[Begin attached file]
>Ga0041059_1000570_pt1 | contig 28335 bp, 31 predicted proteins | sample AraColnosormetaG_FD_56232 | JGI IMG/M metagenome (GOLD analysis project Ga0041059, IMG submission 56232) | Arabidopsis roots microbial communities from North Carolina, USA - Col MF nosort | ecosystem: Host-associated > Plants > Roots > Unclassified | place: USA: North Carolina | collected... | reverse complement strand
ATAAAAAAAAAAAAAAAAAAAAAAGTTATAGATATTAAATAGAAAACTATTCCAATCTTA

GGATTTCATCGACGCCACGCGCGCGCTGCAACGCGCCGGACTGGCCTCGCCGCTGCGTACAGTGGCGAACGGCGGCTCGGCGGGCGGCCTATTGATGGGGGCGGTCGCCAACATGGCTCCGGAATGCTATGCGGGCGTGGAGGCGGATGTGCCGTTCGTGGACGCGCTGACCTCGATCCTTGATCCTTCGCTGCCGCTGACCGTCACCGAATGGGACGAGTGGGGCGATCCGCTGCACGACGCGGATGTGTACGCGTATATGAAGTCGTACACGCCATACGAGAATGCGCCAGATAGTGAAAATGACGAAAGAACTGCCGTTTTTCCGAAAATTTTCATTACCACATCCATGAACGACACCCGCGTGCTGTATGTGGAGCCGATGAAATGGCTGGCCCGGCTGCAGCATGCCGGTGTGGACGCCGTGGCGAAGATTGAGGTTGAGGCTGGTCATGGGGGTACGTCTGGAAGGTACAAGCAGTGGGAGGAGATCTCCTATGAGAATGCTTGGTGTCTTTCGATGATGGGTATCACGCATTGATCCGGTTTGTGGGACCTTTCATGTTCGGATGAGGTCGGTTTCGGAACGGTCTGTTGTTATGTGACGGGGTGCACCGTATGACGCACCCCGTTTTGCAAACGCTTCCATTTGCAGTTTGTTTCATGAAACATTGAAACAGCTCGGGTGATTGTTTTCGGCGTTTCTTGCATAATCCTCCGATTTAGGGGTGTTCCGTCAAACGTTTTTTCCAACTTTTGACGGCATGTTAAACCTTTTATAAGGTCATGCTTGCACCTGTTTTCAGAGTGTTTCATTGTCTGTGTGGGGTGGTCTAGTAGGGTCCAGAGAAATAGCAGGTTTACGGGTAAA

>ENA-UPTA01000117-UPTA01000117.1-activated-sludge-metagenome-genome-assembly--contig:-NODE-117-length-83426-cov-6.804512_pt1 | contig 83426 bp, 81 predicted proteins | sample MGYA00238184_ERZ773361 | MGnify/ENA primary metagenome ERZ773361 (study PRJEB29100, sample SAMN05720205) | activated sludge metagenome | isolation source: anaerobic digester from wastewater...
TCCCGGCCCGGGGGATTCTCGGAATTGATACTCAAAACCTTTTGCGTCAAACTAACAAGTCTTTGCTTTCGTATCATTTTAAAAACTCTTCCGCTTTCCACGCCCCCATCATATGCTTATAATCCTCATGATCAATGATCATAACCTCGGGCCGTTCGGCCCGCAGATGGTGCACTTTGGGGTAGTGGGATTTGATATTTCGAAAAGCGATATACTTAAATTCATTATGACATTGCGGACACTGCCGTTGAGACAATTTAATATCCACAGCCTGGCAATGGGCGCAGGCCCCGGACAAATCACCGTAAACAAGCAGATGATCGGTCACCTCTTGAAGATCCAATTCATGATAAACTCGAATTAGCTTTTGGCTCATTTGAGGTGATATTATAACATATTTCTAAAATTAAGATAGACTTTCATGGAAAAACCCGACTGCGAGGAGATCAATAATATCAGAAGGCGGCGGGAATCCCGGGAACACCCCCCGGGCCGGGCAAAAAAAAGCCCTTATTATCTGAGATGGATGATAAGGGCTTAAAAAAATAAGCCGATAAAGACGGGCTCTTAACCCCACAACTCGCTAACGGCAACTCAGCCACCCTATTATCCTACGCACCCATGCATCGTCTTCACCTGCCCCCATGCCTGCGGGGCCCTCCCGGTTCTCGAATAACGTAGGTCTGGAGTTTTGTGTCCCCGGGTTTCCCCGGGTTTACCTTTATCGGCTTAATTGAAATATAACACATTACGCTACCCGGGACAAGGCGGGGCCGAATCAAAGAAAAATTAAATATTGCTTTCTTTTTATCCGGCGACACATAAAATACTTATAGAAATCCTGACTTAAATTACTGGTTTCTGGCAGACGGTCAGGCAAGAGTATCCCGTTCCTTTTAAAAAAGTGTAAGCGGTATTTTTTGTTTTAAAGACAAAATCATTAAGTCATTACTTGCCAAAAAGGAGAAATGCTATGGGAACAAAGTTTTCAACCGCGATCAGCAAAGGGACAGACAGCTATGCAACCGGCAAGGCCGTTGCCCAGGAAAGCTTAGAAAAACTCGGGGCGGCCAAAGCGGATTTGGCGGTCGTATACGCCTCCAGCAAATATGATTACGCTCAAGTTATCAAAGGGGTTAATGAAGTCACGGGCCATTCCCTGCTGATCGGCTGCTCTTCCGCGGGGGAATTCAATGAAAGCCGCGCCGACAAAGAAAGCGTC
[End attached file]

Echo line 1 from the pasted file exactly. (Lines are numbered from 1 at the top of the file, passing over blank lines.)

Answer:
>Ga0041059_1000570_pt1 | contig 28335 bp, 31 predicted proteins | sample AraColnosormetaG_FD_56232 | JGI IMG/M metagenome (GOLD analysis project Ga0041059, IMG submission 56232) | Arabidopsis roots microbial communities from North Carolina, USA - Col MF nosort | ecosystem: Host-associated > Plants > Roots > Unclassified | place: USA: North Carolina | collected... | reverse complement strand